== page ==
Join Dennis Meyer for an in-depth discussion in this video Supporting right-to-left languages, part of Localization for Developers.
- When looking at your interface…with an eye for what changes need to be made…to accommodate foreign languages,…you need to start by considering…how text is presented in different languages.…Most importantly, some languages are written…in a different direction than English.…You may have heard, or read,…about RTL concerns in software development.…RTL is a common abbreviation…when referring to text…that reads right to left.…Arabic, Hebrew and a handful…of other languages that are written…with Arabic or Hebrew characters…are read from right to left, top to bottom.…
In software this also means…that interfaces are often right-aligned.…Take a look, for example,…at what Adobe's Photoshop documentation…looks like in English.…I'm actually going to create a new copy of this tab…and I'm going to come down here…and change over into Hebrew.…You'll notice now that this interface…is almost exactly mirrored…from the original English interface.…
The side bar is on the right.…All of the text is right-aligned.…And, yet, there are still some elements…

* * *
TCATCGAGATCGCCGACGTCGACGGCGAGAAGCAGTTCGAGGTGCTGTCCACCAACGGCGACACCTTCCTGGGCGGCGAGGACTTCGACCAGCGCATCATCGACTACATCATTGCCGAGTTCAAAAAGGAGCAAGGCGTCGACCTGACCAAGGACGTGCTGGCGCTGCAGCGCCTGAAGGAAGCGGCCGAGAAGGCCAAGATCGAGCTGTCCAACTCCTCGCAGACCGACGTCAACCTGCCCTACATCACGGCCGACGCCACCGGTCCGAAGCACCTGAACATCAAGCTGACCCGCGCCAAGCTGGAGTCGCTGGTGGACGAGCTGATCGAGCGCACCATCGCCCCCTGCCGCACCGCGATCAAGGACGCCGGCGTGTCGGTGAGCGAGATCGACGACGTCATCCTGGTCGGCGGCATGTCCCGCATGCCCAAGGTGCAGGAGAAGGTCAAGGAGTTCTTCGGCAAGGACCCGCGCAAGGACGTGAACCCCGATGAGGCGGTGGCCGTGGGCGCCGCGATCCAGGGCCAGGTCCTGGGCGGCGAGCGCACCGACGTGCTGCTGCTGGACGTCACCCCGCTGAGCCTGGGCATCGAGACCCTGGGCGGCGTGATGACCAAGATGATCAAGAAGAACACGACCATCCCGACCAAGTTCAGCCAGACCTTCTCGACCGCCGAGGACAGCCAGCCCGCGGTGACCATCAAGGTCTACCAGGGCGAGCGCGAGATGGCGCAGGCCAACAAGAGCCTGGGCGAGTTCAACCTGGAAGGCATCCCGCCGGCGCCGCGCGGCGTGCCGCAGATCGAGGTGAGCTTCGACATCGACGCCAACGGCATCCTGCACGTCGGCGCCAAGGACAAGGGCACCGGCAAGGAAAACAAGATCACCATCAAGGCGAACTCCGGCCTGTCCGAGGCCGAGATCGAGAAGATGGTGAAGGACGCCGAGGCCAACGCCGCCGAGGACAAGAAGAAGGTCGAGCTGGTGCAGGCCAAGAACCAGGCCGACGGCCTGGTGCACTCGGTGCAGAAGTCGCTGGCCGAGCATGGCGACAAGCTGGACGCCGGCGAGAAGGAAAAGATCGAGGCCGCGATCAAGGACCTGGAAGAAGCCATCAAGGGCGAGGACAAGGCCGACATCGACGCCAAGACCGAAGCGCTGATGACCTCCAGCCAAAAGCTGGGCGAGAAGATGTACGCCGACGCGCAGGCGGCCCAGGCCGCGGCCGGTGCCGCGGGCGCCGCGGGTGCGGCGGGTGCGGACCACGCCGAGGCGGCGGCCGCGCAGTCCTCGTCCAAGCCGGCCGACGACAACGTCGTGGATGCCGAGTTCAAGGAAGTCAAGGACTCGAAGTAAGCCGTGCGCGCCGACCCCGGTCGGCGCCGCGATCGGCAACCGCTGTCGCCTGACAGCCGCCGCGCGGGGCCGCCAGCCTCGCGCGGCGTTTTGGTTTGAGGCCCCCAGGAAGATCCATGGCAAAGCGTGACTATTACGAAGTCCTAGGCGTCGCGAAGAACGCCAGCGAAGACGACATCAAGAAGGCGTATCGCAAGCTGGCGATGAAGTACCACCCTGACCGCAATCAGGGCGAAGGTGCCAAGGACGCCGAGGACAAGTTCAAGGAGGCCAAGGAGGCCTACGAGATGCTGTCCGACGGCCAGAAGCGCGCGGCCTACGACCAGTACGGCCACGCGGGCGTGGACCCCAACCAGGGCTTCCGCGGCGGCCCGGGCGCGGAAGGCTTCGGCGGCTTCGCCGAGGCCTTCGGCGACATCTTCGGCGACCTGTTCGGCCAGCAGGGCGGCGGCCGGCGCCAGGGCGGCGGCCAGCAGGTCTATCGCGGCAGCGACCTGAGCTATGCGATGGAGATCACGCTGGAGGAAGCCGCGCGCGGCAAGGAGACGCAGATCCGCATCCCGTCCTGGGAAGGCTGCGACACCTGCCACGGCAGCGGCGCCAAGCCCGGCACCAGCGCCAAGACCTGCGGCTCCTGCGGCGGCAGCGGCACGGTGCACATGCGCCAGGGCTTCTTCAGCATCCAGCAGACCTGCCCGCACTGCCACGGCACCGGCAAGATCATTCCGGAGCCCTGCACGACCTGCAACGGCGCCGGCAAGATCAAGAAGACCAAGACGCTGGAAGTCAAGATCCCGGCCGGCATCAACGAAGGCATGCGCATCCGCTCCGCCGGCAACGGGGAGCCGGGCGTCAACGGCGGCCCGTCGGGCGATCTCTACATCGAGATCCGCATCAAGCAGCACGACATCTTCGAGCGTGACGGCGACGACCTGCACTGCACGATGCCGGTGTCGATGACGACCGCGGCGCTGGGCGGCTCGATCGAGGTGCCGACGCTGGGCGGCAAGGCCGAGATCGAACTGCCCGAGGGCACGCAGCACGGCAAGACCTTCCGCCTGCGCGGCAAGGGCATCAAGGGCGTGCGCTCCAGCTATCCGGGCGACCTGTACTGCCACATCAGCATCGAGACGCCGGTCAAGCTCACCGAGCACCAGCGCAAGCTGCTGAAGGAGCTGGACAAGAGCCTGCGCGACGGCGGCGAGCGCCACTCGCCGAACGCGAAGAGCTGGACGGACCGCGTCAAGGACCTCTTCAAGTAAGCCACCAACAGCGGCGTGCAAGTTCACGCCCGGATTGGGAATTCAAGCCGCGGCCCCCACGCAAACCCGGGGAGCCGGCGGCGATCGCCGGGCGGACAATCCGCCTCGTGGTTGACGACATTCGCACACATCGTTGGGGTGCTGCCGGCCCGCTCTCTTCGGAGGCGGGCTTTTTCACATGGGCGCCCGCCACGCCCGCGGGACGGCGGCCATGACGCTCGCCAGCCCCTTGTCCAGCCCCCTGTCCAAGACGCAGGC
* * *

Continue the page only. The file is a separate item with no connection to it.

- Timing internationalization and localization efforts
- Researching localization targets
- Evaluating and localizing text
- Internationalizing media
- Converting to Unicode
- Supporting right-to-left languages
- Working with translators
- Testing your localization
Skill Level Beginner
1. Introducing Internationalization and Localization
2. Internationalizing Content
Internationalizing media9m 25s
3. Internationalizing a GUI
4. Managing Localization
5. Modifying Your Quality-Assurance Strategy
Next steps2m 43s
- Mark as unwatched
- Mark all as unwatched
Are you sure you want to mark all the videos in this course as unwatched?
This will not affect your course history, your reports, or your certificates of completion for this course.Cancel
Take notes with your new membership!
Type in the entry box, then click Enter to save your note.
1:30Press on any video thumbnail to jump immediately to the timecode shown.
Notes are saved with you account but can also be exported as plain text, MS Word, PDF, Google Doc, or Evernote.